Symphony Hurst is a proud mother, but she has occasionally found herself withholding that fact from her employers.
Hurst, who grew up in Southwest Philadelphia and now lives in the Overbrook section, has a four-year-old daughter and works in retail — formerly Macy’s, now Starbucks. Like thousands of other retail workers, she’s had to hustle to get enough hours to pay the bills. At Macy’s, when her schedule was light, she would scramble to pick up extra shifts from co-workers — any that were available, often back-to-back with scheduled hours, which varied from week to week. Later, when she worked at the Starbucks at La Salle University (managed by Aramark, a local Philadelphia company), it was much the same: Odd hours, often not enough of them, often posted on the schedule last minute with barely any time to plan ahead.
“If I didn’t have enough money for childcare on a certain day, I couldn’t go to work, which obviously made the problem worse,” Hurst told reporters at press conference in Philadelphia’s city council chambers on Thursday.
Her voice cracked when she said that she had sometimes resorted to avoid telling potential employers she had a child, fearing that they would assume she couldn’t handle a full-time workload.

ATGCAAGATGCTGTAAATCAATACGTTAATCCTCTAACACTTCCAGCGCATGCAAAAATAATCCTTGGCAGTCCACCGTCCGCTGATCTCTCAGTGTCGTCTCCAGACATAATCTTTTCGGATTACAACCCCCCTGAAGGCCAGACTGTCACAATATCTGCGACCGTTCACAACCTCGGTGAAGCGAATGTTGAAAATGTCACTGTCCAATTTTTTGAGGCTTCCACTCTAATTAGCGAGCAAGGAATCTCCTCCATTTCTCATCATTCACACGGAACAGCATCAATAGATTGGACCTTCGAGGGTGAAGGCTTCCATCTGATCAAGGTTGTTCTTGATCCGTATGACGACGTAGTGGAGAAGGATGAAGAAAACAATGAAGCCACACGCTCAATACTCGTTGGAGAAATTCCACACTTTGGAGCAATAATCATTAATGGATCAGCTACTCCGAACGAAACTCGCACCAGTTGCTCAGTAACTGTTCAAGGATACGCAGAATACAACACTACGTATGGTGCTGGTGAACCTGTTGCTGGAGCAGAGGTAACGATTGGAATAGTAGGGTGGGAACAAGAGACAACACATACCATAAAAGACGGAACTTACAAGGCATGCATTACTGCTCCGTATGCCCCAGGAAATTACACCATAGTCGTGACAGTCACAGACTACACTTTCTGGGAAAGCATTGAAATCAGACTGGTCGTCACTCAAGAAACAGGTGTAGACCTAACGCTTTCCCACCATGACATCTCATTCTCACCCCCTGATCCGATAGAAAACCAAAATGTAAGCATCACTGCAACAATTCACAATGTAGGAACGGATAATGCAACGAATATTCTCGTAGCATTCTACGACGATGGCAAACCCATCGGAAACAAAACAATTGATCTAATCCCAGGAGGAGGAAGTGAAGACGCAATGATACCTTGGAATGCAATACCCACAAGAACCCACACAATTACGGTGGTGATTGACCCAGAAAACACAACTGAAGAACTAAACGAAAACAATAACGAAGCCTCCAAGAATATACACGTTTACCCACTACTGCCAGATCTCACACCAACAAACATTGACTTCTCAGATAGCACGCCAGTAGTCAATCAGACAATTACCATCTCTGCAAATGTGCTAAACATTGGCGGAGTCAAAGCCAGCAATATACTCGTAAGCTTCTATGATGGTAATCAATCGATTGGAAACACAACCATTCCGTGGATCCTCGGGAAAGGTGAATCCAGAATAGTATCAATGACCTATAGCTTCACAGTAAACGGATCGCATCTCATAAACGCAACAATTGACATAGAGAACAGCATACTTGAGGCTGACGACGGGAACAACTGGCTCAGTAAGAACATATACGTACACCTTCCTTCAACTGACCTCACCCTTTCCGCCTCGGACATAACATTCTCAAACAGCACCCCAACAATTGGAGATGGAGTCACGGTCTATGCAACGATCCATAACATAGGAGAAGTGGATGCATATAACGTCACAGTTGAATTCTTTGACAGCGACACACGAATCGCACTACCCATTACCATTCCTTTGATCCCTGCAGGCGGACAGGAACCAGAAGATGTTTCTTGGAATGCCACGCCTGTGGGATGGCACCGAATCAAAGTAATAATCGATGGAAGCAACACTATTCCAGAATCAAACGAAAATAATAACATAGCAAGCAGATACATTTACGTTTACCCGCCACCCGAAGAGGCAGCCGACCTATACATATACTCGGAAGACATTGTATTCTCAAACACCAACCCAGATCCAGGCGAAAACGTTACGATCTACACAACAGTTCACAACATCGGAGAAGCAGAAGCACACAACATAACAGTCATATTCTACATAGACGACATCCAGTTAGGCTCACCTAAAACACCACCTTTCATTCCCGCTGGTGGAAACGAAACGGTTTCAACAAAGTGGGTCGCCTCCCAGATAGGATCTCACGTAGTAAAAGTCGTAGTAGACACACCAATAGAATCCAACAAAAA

Hurst now works in the Starbucks at Philadelphia International Airport. It’s a union job, with a schedule and income that’s more predictable than she’s had before. She knows from week to week that she’ll be able to buy groceries and pay for childcare.
“It’s my first job ever with steady hours,” Hurst tells Next City after the press conference.
Hurst, a member of the One Pennsylvania coalition, joined other advocates and union leaders at Philadelphia City Hall on Thursday to help announce the introduction of fair workweek legislation. The bill would require chains with at least 250 employees and 20 locations to provide employees with a “good faith” estimate of their weekly workload upon hiring, and two weeks’ advance notice of schedules thereafter. It would also require compensation for last-minute schedule cuts, and prevent employers from cutting workers’ hours in retaliation for calling out for appointments and other obligations. And it would require employers to offer extra shifts to existing employees before bringing in outside applicants.
Around 130,000 hourly workers in the city would benefit from the fair work week protections, according to the bill’s sponsor, Councilmember Helen Gym.
“We’re tired of waiting on benevolence and goodwill,” Gym said at the press conference. “We’re tired of waiting for promises that never seem to happen from those who are most able to give. We are tired of waiting for the state and federal government to recognize our humanity and to recognize common sense business practices. This bill is about standards and dignity.”